Although there are substantial differences between the magnetospheres of Jupiter and Saturn, it has been suggested that cryovolcanic activity at Enceladus could lead to electrodynamic coupling between ... [more ▼]

Although there are substantial differences between the magnetospheres of Jupiter and Saturn, it has been suggested that cryovolcanic activity at Enceladus could lead to electrodynamic coupling between Enceladus and Saturn like that which links Jupiter with Io, Europa and Ganymede. Powerful field-aligned electron beams associated with the Io-Jupiter coupling, for example, create an auroral footprint in Jupiter's ionosphere. Auroral ultraviolet emission associated with Enceladus-Saturn coupling is anticipated to be just a few tenths of a kilorayleigh (ref. 12), about an order of magnitude dimmer than Io's footprint and below the observable threshold, consistent with its non-detection. Here we report the detection of magnetic-field-aligned ion and electron beams (offset several moon radii downstream from Enceladus) with sufficient power to stimulate detectable aurora, and the subsequent discovery of Enceladus-associated aurora in a few per cent of the scans of the moon's footprint. The footprint varies in emission magnitude more than can plausibly be explained by changes in magnetospheric parameters--and as such is probably indicative of variable plume activity. [less ▲]

Detailed reference viewed: 24 (5 ULg)
Full Text
Peer Reviewed
See detailCassini UVIS observations of Jupiter's auroral variability
Pryor, Wayne R.; Stewart, A. Ian F.; Esposito, Larry W. et al

in Icarus: International Journal of Solar System Studies (2005), 178(2), 312-326

The Cassini spacecraft Ultraviolet Imaging Spectrograph (UVIS) obtained observations of Jupiter's auroral emissions in H-2 band systems and H Lyman-alpha from day 275 of 2000 (October 1), to day 81 of ... [more ▼]

The Cassini spacecraft Ultraviolet Imaging Spectrograph (UVIS) obtained observations of Jupiter's auroral emissions in H-2 band systems and H Lyman-alpha from day 275 of 2000 (October 1), to day 81 of 2001 (March 22). Much of the globally integrated auroral variability measured with UVIS can be explained simply in terms of the rotation of Jupiter's main auroral arcs with the planet. These arcs were also imaged by the Space Telescope Imaging Spectrograph (STIS) on Hubble Space Telescope (HST). However, several brightening events were seen by UVIS in which the global auroral output increased by a factor of 2-4. These events persisted over a number of hours and in one case can clearly be tied to a large solar coronal mass ejection event. The auroral UV emissions from these bursts also correspond to hectometric radio emission (0.5-16 MHz) increases reported by the Galileo Plasma Wave Spectrometer (PWS) and Cassim Radio and Plasma Wave Spectrometer (RPWS) experiments. In general, the hectometric radio data vary differently with longitude than the UV data because of radio wave beaming effects. The 2 largest events in the UVIS data were on 2000 day 280 (October 6) and on 2000 days 325-326 (November 20-21). The global brightening events on November 20-21 are compared with corresponding data on the interplanetary magnetic field, solar wind conditions, and energetic particle environment. ACE (Advanced Composition Explorer) solar wind data was numerically propagated from the Earth to Jupiter with an MHD code and compared to the observed event. A second class of brief auroral brightening events seen in HST (and probably UVIS) data that last for similar to 2 min is associated with aurora] flares inside the main auroral ovals. On January 8, 2001, from 18:45-19:35 UT UVIS H-2 band emissions from the north polar region varied quasiperiodically. The varying emissions, probably due to amoral flares inside the main auroral oval, are correlated with low-frequency quasiperiodic radio bursts in the 0.6-5 kHz Galileo PWS data. (c) 2005 Elsevier Inc. All rights reserved. [less ▲]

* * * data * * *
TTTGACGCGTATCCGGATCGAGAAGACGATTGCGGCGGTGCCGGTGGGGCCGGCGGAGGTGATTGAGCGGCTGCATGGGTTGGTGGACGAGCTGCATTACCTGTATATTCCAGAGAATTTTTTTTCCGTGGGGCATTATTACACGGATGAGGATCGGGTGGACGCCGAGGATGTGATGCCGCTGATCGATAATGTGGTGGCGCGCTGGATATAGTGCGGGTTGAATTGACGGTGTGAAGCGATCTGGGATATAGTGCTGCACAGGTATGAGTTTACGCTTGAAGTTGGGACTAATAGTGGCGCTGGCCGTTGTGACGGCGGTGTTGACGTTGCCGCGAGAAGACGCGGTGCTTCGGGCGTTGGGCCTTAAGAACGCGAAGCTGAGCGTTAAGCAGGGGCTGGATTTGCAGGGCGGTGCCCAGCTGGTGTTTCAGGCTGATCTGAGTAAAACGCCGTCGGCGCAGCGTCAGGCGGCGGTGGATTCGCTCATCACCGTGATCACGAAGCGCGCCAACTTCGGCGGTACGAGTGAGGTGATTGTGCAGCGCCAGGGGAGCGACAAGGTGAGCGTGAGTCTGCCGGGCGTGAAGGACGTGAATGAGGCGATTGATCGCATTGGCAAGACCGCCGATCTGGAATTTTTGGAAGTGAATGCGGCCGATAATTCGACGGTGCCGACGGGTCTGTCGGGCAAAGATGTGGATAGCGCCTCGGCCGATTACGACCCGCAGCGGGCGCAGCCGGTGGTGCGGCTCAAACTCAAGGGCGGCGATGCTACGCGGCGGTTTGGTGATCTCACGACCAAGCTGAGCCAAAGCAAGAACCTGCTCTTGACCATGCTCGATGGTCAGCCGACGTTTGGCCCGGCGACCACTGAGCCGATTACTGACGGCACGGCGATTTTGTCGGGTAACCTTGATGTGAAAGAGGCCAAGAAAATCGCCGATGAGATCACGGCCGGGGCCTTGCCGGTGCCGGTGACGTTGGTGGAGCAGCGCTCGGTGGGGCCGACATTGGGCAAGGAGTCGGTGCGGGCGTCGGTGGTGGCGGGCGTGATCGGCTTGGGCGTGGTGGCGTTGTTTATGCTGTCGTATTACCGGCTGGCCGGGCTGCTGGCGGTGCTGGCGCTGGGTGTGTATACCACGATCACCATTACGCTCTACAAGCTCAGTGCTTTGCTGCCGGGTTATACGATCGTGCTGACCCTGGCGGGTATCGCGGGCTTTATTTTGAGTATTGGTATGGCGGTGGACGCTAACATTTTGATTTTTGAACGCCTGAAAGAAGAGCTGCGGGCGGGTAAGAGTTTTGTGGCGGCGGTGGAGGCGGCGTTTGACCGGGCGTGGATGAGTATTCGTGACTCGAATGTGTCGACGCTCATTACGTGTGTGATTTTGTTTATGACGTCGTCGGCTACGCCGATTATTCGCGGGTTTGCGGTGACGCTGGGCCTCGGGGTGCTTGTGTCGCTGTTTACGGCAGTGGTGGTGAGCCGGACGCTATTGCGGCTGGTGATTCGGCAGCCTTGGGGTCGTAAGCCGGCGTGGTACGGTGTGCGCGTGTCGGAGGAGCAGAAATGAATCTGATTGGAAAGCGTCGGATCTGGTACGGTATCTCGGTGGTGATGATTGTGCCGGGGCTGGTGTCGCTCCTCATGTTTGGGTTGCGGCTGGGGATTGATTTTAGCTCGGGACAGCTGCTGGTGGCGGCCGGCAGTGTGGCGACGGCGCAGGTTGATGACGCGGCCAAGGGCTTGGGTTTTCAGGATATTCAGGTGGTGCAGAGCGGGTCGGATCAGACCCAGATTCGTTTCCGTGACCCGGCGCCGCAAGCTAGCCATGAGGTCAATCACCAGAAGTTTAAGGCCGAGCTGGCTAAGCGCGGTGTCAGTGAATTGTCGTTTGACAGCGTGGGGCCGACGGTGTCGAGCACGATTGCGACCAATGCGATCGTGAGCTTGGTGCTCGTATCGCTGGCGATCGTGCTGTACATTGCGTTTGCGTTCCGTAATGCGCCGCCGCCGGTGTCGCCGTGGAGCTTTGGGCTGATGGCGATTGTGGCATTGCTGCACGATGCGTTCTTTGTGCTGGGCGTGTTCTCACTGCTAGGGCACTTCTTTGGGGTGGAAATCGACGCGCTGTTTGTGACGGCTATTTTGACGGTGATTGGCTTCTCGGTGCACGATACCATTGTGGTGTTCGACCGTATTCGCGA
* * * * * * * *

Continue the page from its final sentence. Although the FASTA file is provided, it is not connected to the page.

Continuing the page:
Detailed reference viewed: 133 (12 ULg)